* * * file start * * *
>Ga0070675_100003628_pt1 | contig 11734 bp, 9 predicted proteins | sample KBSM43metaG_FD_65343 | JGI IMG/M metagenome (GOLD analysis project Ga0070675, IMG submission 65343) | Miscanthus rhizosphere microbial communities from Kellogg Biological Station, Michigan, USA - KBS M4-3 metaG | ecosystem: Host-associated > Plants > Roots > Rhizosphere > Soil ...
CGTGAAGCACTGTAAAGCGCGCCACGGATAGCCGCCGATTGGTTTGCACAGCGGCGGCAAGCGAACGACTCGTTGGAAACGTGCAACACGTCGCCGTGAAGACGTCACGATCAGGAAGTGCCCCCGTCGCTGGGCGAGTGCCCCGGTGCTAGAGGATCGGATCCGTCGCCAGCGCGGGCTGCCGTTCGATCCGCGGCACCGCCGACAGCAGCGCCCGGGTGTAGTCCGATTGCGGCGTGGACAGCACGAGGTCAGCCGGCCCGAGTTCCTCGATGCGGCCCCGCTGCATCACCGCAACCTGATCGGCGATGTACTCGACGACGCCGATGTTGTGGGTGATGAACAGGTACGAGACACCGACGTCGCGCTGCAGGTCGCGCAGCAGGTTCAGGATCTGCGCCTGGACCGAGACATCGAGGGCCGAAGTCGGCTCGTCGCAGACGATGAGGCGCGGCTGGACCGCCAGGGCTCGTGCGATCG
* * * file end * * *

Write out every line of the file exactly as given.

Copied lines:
>Ga0070675_100003628_pt1 | contig 11734 bp, 9 predicted proteins | sample KBSM43metaG_FD_65343 | JGI IMG/M metagenome (GOLD analysis project Ga0070675, IMG submission 65343) | Miscanthus rhizosphere microbial communities from Kellogg Biological Station, Michigan, USA - KBS M4-3 metaG | ecosystem: Host-associated > Plants > Roots > Rhizosphere > Soil ...
CGTGAAGCACTGTAAAGCGCGCCACGGATAGCCGCCGATTGGTTTGCACAGCGGCGGCAAGCGAACGACTCGTTGGAAACGTGCAACACGTCGCCGTGAAGACGTCACGATCAGGAAGTGCCCCCGTCGCTGGGCGAGTGCCCCGGTGCTAGAGGATCGGATCCGTCGCCAGCGCGGGCTGCCGTTCGATCCGCGGCACCGCCGACAGCAGCGCCCGGGTGTAGTCCGATTGCGGCGTGGACAGCACGAGGTCAGCCGGCCCGAGTTCCTCGATGCGGCCCCGCTGCATCACCGCAACCTGATCGGCGATGTACTCGACGACGCCGATGTTGTGGGTGATGAACAGGTACGAGACACCGACGTCGCGCTGCAGGTCGCGCAGCAGGTTCAGGATCTGCGCCTGGACCGAGACATCGAGGGCCGAAGTCGGCTCGTCGCAGACGATGAGGCGCGGCTGGACCGCCAGGGCTCGTGCGATCG